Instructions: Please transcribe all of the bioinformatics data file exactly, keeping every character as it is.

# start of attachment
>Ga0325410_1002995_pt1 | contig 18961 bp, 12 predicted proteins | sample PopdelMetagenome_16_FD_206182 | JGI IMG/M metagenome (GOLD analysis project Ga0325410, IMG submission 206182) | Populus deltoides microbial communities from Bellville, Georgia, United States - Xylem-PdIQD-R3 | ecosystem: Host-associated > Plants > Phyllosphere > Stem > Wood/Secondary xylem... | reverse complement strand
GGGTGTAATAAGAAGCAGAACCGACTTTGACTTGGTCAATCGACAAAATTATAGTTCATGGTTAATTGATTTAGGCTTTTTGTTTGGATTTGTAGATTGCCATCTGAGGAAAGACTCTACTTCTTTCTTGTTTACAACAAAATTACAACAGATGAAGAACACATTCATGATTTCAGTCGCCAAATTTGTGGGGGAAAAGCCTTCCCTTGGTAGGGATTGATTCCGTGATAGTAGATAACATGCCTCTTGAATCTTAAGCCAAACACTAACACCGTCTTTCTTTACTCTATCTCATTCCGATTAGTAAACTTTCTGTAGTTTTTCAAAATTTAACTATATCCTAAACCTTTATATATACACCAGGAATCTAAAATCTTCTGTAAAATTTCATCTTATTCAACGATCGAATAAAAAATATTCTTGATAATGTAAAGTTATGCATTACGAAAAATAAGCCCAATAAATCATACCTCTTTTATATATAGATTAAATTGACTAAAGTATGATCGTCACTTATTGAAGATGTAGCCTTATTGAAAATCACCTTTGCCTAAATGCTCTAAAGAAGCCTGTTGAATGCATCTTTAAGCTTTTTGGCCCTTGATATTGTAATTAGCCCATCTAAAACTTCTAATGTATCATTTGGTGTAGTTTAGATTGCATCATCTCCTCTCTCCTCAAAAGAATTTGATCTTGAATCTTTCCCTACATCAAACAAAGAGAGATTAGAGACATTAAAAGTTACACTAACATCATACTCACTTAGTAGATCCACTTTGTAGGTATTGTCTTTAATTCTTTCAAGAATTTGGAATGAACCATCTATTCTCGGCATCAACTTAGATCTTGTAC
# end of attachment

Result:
>Ga0325410_1002995_pt1 | contig 18961 bp, 12 predicted proteins | sample PopdelMetagenome_16_FD_206182 | JGI IMG/M metagenome (GOLD analysis project Ga0325410, IMG submission 206182) | Populus deltoides microbial communities from Bellville, Georgia, United States - Xylem-PdIQD-R3 | ecosystem: Host-associated > Plants > Phyllosphere > Stem > Wood/Secondary xylem... | reverse complement strand
GGGTGTAATAAGAAGCAGAACCGACTTTGACTTGGTCAATCGACAAAATTATAGTTCATGGTTAATTGATTTAGGCTTTTTGTTTGGATTTGTAGATTGCCATCTGAGGAAAGACTCTACTTCTTTCTTGTTTACAACAAAATTACAACAGATGAAGAACACATTCATGATTTCAGTCGCCAAATTTGTGGGGGAAAAGCCTTCCCTTGGTAGGGATTGATTCCGTGATAGTAGATAACATGCCTCTTGAATCTTAAGCCAAACACTAACACCGTCTTTCTTTACTCTATCTCATTCCGATTAGTAAACTTTCTGTAGTTTTTCAAAATTTAACTATATCCTAAACCTTTATATATACACCAGGAATCTAAAATCTTCTGTAAAATTTCATCTTATTCAACGATCGAATAAAAAATATTCTTGATAATGTAAAGTTATGCATTACGAAAAATAAGCCCAATAAATCATACCTCTTTTATATATAGATTAAATTGACTAAAGTATGATCGTCACTTATTGAAGATGTAGCCTTATTGAAAATCACCTTTGCCTAAATGCTCTAAAGAAGCCTGTTGAATGCATCTTTAAGCTTTTTGGCCCTTGATATTGTAATTAGCCCATCTAAAACTTCTAATGTATCATTTGGTGTAGTTTAGATTGCATCATCTCCTCTCTCCTCAAAAGAATTTGATCTTGAATCTTTCCCTACATCAAACAAAGAGAGATTAGAGACATTAAAAGTTACACTAACATCATACTCACTTAGTAGATCCACTTTGTAGGTATTGTCTTTAATTCTTTCAAGAATTTGGAATGAACCATCTATTCTCGGCATCAACTTAGATCTTGTAC